Wednesday, 11 July 2012

Undercover boss … unrepentant boss ...

Updated on 18/7/12 ... see bottom of article ...

With our industry under constant assault from the health lobby and politicians looking for populist policy opportunities, Channel Four's expose of Luminar nightclubs in its Undercover Boss series has only served to reinforce prejudices currently held about the hospitality industry.

Another satisfied Luminar customer?
The unedifying sight of comatose youngsters, pools of vomit and trashed toilets throughout the length and breadth of the country in its various venues does no favour for Luminar either. Surely this isn't what Luminar were thinking of on their website where they are proud to announce: " We strive to create memorable experiences ..."

Peter Marks, the chief executive of the nightclub group was right to be "really angry" that his customers exercised so little self-control that they ended up in such a state. Personal choices and personal responsibility have to play a significant part in such scenarios, however, as a publican of over 30 years standing I did find Mr Marks' faux anger somewhat disingenuous. 

Where are the words of admonition for the managers and DPS' of his 70 strong empire? At whose behest have his clubs been offering "3-4-1" drinks promotions? Have none of his bar staff been trained to have even a rudimentary understanding of licensing law? 

Perhaps he shouldn't leave it so long to get out and about in his estate again because lame excuses about "supermarket competition" and "it's the recession" that drives his business activities simply won't wash. Plenty of operators not only obey the letter of the law but also subscribe to the spirit of the law and don't abrogate their social responsibilities purely in pursuit of profit.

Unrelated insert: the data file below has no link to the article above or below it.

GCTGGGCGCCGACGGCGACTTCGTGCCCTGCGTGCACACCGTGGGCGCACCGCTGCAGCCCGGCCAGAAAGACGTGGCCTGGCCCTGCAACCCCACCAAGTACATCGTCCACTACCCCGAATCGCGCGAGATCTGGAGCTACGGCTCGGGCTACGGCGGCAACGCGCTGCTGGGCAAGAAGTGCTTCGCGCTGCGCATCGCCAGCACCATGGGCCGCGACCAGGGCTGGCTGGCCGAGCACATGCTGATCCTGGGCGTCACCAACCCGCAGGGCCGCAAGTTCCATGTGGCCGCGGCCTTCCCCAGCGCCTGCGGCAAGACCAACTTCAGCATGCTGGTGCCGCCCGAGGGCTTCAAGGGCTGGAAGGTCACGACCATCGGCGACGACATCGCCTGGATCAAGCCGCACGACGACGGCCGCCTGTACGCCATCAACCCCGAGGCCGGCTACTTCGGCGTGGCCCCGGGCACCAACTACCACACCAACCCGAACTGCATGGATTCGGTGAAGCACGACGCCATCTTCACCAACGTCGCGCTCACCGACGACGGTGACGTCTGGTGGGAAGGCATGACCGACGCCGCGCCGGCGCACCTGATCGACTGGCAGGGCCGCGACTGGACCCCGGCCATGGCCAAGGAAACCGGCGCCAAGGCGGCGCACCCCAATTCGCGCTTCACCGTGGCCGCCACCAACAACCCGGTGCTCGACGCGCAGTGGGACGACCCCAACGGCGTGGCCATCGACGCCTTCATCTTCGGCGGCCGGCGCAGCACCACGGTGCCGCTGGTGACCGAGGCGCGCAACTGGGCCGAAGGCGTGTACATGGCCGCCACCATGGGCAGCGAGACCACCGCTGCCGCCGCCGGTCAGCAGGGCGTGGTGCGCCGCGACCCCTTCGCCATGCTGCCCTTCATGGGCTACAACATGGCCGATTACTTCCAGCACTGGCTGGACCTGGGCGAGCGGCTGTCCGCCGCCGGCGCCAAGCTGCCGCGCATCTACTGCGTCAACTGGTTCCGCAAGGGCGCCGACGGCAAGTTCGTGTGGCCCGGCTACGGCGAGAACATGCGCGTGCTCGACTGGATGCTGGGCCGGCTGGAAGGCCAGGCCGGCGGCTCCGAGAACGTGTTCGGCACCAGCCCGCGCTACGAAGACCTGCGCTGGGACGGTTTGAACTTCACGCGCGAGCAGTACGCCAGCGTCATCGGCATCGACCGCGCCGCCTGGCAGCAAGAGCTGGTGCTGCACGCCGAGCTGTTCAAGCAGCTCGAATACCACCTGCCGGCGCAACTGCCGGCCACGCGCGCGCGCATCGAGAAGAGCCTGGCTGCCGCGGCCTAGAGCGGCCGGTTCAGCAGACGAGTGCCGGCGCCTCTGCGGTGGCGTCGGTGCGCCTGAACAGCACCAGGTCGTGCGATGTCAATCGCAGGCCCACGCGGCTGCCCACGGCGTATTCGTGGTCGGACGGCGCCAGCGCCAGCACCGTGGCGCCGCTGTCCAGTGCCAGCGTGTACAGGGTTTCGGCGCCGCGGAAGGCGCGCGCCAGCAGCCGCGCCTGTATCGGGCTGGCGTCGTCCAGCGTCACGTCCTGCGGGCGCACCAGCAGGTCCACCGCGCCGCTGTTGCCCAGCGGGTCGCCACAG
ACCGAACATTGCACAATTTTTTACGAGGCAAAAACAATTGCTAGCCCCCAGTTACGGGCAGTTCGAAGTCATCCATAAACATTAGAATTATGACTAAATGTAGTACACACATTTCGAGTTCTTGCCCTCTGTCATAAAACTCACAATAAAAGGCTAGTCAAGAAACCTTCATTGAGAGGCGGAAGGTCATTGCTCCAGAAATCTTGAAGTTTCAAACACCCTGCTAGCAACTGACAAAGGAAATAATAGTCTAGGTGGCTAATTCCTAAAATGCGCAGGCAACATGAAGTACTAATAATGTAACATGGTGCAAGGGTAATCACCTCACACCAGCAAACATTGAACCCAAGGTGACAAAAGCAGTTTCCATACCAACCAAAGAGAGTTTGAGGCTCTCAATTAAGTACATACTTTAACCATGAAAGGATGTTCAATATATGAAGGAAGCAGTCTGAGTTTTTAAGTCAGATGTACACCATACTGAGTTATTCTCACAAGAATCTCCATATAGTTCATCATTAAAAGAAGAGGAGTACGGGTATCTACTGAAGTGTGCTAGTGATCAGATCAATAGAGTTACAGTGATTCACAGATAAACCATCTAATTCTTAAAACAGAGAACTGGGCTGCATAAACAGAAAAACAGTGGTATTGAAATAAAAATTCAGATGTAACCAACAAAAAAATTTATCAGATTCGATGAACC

Whilst I applaud his recognition of the hard-working individuals who were high-lighted during his week behind the scenes at the country's largest nightclub group, one cannot think that his corporate responsibility hat has gone back in the wardrobe along with the awful wig he wore.  

Until the trade we all love and work in takes "personal responsibility" for its actions - irresponsible drinks promotions and in this instance blatant disregard for licensing law (allowing customers to get so drunk they are comatose and require an emergency ambulance to be called) - then the health lobby and politicians of all hues will continue to use our industry as a whipping boy. As his in-house medic commented £50 of sales for the club and £1,000 cost to the NHS can't be right. (Doesn't it say something about his venues that he has to employ in-house medics in the first instance anyway? Or is it just "good practice" these days to ensure minimal chances of legal action or licensing reviews being taken against the company and its venues?)

One thing I did notice is the preponderance of young people in his clubs … perhaps if his company developed other market segments apart from the 18-24 year olds and made his venues more attractive to older customers he might not need to resort to the lowest common denominator of Jägerbombs at two quid a pop and make a decent living out of those who know how to enjoy a night out without getting completely and utterly wasted and don't mind paying a reasonable price for the privilege … just a thought …

And in the spirit of balanced comment … was this dreadful glimpse of the "night-time economy" all down to the selective editing of the program makers to show only the shocking and "make good TV" ? Answers on a postcard please …

... an answer I didn't expect to see were these crass comments by  Peter Marks in the Publican's Morning Advertiser ... my, boil, making, blood ... in any order you like! There really is no hope for some is there?

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